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The C++ Source
The Safe Bool Idiom
by Bjorn Karlsson
July 31, 2004

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A Seemingly Innocent Approach � operator void*

Here's a clever idea—using a conversion function to void*. It's clever because there aren't that many things you can do with a void* except test it in Boolean contexts. Here's how it works:

  operator void*() const {
    return ok_==true ? this : 0;
  }

Another trivial implementation! Don't worry, from here on nothing's trivial... As you might have guessed, this solution is flawed, too. The problem is that it is now possible to do this:

  Testable test;
  delete test; 

Ouch! If you think that this situation can be saved with a little const trickery, think again: The C++ Standard explicitly allows delete expressions with pointers to const types [2]. Perhaps the best-known use of this technique comes from the C++ Standard� the conversion that allows the state of iostreams to be queried uses it. However, while the intention is this;

  if (std::cout) { // Is the stream ok?
  }

it is also quite possible to do this;

  std::cout << std::cin << std::cout;

Also, using a conversion like this means that it is possible to test instances of different types in Boolean contexts (all types that utilize this flawed idiom). So, it's time to get radical, and travel deeper into C++ territory.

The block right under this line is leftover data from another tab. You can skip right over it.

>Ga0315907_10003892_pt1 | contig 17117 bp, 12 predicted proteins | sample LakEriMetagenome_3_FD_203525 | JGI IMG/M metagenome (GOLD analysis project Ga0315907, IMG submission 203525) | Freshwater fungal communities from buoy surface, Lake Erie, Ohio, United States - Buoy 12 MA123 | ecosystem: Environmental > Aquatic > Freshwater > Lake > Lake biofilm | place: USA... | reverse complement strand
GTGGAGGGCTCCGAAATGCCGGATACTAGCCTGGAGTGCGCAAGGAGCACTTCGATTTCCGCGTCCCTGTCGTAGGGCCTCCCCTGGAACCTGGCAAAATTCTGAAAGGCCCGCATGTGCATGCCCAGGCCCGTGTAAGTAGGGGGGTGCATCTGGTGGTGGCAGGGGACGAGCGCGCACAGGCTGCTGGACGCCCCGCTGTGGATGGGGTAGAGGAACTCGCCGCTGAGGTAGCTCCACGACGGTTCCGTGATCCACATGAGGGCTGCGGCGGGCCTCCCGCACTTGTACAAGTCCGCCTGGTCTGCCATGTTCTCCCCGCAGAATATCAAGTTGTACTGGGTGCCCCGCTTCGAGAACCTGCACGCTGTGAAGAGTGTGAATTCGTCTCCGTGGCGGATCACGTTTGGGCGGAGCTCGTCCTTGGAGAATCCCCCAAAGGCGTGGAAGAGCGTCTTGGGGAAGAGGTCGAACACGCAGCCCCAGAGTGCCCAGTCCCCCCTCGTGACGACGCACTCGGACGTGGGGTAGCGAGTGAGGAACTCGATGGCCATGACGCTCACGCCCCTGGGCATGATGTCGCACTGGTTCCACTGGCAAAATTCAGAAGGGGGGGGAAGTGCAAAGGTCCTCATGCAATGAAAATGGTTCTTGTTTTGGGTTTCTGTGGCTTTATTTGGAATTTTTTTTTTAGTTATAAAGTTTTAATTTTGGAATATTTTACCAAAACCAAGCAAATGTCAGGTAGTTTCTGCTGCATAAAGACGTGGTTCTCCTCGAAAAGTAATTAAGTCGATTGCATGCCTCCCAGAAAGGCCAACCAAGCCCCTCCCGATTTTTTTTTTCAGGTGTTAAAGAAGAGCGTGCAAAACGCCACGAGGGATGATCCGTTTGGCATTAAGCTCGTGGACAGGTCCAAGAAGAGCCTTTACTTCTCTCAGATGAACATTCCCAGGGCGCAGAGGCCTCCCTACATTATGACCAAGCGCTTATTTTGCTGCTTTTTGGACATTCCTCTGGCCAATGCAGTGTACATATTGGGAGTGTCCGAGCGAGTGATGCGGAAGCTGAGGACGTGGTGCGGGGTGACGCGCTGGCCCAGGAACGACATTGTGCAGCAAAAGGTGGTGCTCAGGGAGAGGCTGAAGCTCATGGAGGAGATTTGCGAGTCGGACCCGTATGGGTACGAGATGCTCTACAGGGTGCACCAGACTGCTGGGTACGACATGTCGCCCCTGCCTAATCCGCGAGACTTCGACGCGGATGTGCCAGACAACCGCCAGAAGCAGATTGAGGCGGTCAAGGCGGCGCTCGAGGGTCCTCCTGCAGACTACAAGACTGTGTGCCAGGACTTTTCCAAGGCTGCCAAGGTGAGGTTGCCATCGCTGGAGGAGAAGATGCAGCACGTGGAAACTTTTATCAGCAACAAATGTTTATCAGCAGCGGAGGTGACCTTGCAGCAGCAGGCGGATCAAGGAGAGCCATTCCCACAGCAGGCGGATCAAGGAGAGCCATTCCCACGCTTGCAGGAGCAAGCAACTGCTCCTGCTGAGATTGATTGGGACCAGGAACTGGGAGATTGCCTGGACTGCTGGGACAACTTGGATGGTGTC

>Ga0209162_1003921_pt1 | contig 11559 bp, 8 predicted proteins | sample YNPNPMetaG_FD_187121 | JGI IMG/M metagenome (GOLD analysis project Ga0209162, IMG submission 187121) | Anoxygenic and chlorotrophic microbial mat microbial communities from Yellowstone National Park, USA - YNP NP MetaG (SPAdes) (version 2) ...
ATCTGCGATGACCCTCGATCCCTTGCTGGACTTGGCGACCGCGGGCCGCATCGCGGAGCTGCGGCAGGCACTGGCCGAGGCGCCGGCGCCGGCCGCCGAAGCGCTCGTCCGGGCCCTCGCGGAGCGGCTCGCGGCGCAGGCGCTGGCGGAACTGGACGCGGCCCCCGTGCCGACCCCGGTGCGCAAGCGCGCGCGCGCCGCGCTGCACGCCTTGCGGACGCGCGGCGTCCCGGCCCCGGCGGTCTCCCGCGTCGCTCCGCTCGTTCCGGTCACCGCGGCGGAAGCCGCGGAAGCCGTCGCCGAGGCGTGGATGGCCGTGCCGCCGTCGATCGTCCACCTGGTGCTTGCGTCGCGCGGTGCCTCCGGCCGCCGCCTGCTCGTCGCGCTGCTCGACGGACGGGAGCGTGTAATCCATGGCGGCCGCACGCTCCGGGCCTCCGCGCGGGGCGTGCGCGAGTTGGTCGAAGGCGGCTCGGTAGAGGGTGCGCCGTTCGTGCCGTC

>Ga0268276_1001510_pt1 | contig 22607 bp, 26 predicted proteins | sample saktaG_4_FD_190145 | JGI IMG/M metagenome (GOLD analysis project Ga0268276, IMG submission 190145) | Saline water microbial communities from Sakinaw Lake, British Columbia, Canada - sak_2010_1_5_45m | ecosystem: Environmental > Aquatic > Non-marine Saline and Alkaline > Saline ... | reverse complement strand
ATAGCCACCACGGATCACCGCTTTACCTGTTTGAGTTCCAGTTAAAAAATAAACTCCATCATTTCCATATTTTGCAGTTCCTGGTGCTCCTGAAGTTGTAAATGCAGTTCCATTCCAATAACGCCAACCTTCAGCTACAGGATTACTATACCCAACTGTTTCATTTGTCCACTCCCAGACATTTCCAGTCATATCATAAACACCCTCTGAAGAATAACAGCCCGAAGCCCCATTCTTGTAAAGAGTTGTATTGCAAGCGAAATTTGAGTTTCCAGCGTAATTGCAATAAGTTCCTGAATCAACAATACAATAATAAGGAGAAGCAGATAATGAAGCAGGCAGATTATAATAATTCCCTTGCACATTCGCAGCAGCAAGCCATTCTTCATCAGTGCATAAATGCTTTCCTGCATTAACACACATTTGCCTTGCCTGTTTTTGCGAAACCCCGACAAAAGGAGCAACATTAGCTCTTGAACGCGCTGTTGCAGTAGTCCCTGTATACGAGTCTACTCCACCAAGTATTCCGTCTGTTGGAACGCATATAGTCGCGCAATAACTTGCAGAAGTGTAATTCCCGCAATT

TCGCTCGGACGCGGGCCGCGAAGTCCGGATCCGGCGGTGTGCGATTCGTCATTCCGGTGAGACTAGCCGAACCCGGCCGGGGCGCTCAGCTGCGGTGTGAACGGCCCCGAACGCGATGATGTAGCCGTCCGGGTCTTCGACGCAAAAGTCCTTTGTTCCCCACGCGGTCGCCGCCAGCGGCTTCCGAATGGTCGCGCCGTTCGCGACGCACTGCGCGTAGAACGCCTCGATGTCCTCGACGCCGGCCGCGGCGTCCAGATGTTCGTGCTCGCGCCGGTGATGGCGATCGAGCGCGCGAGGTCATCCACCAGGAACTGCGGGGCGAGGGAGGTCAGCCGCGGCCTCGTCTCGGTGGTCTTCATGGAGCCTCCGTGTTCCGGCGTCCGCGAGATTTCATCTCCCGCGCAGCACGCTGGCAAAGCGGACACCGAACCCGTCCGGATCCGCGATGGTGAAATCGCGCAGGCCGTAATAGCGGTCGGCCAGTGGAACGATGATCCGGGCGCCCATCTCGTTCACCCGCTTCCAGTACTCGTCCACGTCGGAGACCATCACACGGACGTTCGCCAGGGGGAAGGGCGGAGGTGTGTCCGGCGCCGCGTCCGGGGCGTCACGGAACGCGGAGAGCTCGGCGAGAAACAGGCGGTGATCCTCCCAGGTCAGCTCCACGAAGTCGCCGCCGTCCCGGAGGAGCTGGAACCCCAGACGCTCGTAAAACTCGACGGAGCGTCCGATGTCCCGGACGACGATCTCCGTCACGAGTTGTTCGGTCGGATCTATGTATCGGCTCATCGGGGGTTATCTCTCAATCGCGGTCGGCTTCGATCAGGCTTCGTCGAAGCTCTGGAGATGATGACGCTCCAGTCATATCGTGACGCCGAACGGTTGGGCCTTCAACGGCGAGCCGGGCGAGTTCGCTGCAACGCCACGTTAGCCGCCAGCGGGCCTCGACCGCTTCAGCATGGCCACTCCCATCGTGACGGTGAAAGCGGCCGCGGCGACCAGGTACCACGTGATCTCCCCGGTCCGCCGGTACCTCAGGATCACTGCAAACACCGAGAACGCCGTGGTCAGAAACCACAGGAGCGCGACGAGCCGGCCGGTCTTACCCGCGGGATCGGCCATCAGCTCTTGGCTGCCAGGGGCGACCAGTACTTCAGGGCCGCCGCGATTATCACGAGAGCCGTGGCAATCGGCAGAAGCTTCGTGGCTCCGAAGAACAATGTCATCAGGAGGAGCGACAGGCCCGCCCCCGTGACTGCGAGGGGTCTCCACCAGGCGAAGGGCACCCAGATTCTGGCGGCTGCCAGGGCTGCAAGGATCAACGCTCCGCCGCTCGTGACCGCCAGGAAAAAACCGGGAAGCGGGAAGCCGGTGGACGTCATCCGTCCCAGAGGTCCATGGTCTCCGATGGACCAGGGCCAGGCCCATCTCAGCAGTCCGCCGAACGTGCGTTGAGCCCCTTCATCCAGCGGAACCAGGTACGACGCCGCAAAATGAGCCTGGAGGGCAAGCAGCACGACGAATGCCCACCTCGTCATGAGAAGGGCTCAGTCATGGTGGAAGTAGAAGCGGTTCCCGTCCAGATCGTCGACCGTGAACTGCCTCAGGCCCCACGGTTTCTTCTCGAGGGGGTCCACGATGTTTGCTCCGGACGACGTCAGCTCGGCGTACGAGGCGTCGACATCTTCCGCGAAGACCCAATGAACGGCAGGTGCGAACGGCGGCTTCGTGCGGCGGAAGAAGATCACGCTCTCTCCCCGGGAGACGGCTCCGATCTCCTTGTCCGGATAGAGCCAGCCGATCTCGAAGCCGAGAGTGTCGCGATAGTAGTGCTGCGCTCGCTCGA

Almost Getting There with a Nested Class

In 1996, Don Box wrote about a very clever technique in his C++ Report column�a technique originally created to support testing for nullness�that almost does what we came here for. It involves a conversion function to a nested type (that doesn't even need to be defined), like so:
  class Testable {
    bool ok_;
  public:
    explicit Testable(bool b=true):ok_(b) {}

    class nested_class;

    operator const nested_class*() const {
      return ok_ ? reinterpret_cast<const nested_class*>(this) : 0;
    }
  };

Now, this version supports Boolean tests, but alas, too much so. We're now able to write erroneous things like this:

  Testable b1,b2;

  if (b1==b2) {
  }

  if (b1<b2) {
  }

We could poison all operators that have been enabled by the conversion to make the algorithm a better fit for our purposes, but there's an even better way.

The Safe Bool Idiom

It's time to make these tests safe. Remember that we need to avoid unsafe conversions that allow for erroneous usage. We must also avoid overloading issues, and we definitely shouldn't allow deletion through the conversion. So, what do we do? Without further ado, let me give you the solution in code.
  class Testable {
    bool ok_;
    typedef void (Testable::*bool_type)() const;
    void this_type_does_not_support_comparisons() const {}
  public:
    explicit Testable(bool b=true):ok_(b) {}

    operator bool_type() const {
      return ok_==true ? 
        &Testable::this_type_does_not_support_comparisons : 0;
    }
  };